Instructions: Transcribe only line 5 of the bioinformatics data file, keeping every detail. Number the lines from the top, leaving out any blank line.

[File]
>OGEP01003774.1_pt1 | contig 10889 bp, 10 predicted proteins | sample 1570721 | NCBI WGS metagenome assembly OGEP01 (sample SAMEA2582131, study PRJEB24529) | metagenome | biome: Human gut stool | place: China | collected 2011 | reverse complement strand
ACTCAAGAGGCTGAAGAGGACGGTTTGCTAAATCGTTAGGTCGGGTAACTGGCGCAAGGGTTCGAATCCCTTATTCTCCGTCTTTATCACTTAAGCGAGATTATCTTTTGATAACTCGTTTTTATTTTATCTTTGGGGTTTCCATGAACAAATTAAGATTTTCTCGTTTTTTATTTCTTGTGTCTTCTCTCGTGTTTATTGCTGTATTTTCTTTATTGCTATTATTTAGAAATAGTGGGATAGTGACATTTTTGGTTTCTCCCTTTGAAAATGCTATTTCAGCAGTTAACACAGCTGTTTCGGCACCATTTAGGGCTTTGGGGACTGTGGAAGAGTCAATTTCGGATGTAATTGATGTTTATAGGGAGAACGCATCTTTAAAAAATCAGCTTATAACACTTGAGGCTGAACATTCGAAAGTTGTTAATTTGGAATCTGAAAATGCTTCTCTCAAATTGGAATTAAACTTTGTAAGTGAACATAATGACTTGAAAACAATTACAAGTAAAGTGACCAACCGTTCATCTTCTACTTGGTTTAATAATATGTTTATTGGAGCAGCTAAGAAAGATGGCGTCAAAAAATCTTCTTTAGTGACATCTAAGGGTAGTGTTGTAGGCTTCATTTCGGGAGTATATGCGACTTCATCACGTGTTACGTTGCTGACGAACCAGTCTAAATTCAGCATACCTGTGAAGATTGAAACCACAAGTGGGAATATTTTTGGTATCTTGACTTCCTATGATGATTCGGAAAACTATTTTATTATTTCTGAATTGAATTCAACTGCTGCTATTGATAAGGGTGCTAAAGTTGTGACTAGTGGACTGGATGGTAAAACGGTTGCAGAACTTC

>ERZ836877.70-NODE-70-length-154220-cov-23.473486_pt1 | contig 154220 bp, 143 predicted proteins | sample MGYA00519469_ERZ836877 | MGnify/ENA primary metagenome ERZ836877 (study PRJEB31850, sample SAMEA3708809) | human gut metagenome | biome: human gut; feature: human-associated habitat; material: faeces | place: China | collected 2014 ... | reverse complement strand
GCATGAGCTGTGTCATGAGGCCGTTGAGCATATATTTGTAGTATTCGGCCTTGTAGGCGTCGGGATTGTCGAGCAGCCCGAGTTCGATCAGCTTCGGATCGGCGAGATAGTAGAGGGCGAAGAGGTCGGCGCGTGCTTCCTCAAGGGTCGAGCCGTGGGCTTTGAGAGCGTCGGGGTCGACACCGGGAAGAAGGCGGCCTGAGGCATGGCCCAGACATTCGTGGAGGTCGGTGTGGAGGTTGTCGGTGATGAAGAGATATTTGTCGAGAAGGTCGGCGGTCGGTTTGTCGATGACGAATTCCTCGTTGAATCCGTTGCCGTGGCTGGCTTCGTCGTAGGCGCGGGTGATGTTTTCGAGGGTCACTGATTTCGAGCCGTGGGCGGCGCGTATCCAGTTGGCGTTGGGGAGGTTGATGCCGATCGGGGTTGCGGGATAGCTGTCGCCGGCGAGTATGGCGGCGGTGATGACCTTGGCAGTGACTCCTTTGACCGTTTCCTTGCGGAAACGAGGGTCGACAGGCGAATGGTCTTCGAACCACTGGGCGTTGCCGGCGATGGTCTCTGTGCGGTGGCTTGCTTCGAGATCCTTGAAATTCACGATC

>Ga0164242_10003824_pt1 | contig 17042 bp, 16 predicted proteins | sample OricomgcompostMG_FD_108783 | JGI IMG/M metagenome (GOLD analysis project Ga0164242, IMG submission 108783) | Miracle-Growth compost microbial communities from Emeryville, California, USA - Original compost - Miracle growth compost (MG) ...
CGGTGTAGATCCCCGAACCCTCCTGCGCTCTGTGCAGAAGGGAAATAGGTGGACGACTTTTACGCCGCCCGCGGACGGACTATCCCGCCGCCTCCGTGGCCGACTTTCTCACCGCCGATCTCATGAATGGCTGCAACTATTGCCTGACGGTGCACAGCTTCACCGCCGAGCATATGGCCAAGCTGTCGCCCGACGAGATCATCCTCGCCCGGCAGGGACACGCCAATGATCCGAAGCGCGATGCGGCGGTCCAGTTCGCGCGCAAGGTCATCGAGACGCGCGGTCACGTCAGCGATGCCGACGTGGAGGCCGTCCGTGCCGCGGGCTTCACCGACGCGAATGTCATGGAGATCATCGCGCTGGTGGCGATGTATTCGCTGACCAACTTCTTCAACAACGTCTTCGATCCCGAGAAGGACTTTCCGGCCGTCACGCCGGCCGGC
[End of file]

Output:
>Ga0164242_10003824_pt1 | contig 17042 bp, 16 predicted proteins | sample OricomgcompostMG_FD_108783 | JGI IMG/M metagenome (GOLD analysis project Ga0164242, IMG submission 108783) | Miracle-Growth compost microbial communities from Emeryville, California, USA - Original compost - Miracle growth compost (MG) ...